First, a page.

Pakistan opens airspace for all civilian traffic; Indian flights to operate soon

Pakistan opened its airspace for all civilian traffic on
Tuesday morning, sources said, effectively removing the ban on Indian flights
that were not allowed to use majority of its airspace since the Balakot air
strikes in February.

The move is expected to give a major relief to Air India,
which suffered a huge financial loss of around Rs 491 crore as it had to
re-route its various international flights due to the closure of the Pakistan

“Pakistan has permitted all airlines to fly through its
airspace from around 12.41 am today. Indian airline operators will start using
normal routes through Pakistan airspace soon,” the sources told PTI.

Pakistan’s Civil Aviation Authority issued a notice to
airmen (NOTAM) at around 12.41 am Indian Standard Time, stating that “with
immediate effect Pakistan airspace is open for all type of civil traffic on
published ATS (air traffic service) routes”.

Pakistan had fully closed its airspace on February 26 after
the Indian Air Force (IAF) struck a Jaish-e-Mohammed (JeM) training camp in
Balakot in retaliation to the Pulwama attack on February 14. Since then, the
neighbouring country had only opened two routes, both of them passing through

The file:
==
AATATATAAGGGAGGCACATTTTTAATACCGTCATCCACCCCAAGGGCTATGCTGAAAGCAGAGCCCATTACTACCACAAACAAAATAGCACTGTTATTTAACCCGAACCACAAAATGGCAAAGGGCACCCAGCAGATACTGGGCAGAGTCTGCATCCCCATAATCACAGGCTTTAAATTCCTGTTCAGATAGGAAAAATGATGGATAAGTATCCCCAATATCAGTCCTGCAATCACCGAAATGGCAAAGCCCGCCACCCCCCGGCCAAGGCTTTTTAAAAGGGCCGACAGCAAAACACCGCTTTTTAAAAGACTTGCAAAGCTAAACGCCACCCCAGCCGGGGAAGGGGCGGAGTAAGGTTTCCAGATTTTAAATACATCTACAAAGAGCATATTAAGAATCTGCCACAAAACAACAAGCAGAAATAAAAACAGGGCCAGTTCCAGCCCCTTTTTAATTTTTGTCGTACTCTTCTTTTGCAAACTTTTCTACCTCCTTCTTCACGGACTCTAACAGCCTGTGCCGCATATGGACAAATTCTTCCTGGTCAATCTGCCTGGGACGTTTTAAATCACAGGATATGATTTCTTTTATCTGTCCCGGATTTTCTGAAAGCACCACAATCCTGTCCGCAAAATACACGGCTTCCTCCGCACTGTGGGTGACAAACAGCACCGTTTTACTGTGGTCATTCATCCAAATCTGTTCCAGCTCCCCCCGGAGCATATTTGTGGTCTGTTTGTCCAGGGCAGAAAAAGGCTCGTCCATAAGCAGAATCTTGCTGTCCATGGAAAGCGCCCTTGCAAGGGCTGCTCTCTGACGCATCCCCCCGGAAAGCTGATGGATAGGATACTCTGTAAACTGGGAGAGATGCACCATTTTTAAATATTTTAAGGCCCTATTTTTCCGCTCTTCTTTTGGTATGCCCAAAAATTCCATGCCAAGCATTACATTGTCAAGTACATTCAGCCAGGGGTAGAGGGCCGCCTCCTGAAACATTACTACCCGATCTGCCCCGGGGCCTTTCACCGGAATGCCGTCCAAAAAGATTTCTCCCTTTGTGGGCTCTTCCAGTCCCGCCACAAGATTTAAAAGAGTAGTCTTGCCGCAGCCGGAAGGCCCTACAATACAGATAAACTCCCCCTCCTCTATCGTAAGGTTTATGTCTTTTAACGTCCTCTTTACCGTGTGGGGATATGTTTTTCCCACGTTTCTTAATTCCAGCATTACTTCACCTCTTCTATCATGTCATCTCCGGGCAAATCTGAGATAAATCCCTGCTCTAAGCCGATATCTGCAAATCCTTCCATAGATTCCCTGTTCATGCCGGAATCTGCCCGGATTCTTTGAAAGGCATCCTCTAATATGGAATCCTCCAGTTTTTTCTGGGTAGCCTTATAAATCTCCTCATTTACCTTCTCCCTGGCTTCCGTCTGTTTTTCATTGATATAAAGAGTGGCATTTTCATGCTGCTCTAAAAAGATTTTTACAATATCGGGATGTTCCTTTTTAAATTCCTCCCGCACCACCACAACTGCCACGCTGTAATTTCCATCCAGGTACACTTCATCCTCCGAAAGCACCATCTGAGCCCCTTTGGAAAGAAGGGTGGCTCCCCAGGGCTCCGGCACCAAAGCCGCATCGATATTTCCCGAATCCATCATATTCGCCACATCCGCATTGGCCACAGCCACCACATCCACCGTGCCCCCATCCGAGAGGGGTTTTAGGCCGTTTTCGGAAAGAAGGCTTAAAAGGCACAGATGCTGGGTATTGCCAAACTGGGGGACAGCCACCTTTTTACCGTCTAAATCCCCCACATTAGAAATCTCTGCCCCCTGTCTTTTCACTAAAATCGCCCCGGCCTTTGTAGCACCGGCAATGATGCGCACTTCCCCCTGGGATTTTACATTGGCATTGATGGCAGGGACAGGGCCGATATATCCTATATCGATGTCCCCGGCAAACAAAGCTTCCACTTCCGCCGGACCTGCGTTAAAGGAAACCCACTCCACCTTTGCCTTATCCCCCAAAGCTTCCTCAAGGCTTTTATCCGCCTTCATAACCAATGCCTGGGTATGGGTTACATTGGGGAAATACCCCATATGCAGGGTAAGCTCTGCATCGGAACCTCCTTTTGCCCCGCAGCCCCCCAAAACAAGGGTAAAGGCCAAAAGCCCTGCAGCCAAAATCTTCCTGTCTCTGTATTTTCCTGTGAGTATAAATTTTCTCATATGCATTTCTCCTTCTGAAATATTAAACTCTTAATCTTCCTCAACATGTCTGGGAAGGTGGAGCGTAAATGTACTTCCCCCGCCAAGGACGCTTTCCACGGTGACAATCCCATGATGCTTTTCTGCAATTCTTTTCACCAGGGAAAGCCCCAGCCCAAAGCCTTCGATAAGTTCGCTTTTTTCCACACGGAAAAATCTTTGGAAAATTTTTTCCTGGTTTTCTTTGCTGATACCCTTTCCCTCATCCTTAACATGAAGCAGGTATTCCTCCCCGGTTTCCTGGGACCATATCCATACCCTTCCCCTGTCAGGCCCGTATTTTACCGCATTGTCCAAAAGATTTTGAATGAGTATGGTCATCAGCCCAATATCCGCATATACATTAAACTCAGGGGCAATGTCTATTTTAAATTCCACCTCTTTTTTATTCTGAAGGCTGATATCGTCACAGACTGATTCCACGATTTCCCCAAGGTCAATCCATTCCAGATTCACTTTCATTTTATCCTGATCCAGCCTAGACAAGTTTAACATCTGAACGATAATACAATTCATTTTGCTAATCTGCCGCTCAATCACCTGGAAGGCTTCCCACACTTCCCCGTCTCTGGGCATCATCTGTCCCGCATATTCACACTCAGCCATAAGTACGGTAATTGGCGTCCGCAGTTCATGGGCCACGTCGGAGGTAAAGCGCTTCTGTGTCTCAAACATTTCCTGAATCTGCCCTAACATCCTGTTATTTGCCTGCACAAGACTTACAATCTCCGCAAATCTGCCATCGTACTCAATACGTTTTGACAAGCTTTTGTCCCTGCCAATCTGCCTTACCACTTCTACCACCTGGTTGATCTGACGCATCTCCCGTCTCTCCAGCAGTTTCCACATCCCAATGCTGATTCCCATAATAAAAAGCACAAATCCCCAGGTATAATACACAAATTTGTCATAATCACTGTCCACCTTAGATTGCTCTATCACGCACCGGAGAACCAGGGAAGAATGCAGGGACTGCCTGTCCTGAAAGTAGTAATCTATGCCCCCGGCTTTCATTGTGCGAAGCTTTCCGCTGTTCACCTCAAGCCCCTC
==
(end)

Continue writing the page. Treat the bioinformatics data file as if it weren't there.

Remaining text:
the southern region, of the total 11.

On its part, the IAF had announced on May 31 that all
temporary restrictions imposed on the Indian airspace post the Balakot strike
had been removed. However, it did not benefit most of the commercial airliners
and they were waiting for Pakistan to fully open its airspace.


In India, the biggest pain was suffered by Air India that
conducts various international flights from Delhi to Europe and the US.

The national carrier had lost Rs 491 crore till July 2 due
to the closure of the Pakistan airspace. Private airlines SpiceJet, IndiGo and
GoAir lost Rs 30.73 crore, Rs 25.1 crore and Rs 2.1 crore, respectively,
according to the data presented by Civil Aviation Minister Hardeep Singh Puri
in the Rajya Sabha on July 3.

Post the air strike, Air India had to re-route, merge or
suspend many of its international flights that connect India with European and
US cities.

IndiGo, India’s largest airline by domestic market share,
was unable to start direct flights from Delhi to Istanbul due to the closure of
the Pakistan airspace.

The low-cost carrier started the Delhi-Istanbul flight in
March. Till date, this IndiGo flight had to take the longer route over the
Arabian Sea and make a stop at Doha in Qatar for refuelling.


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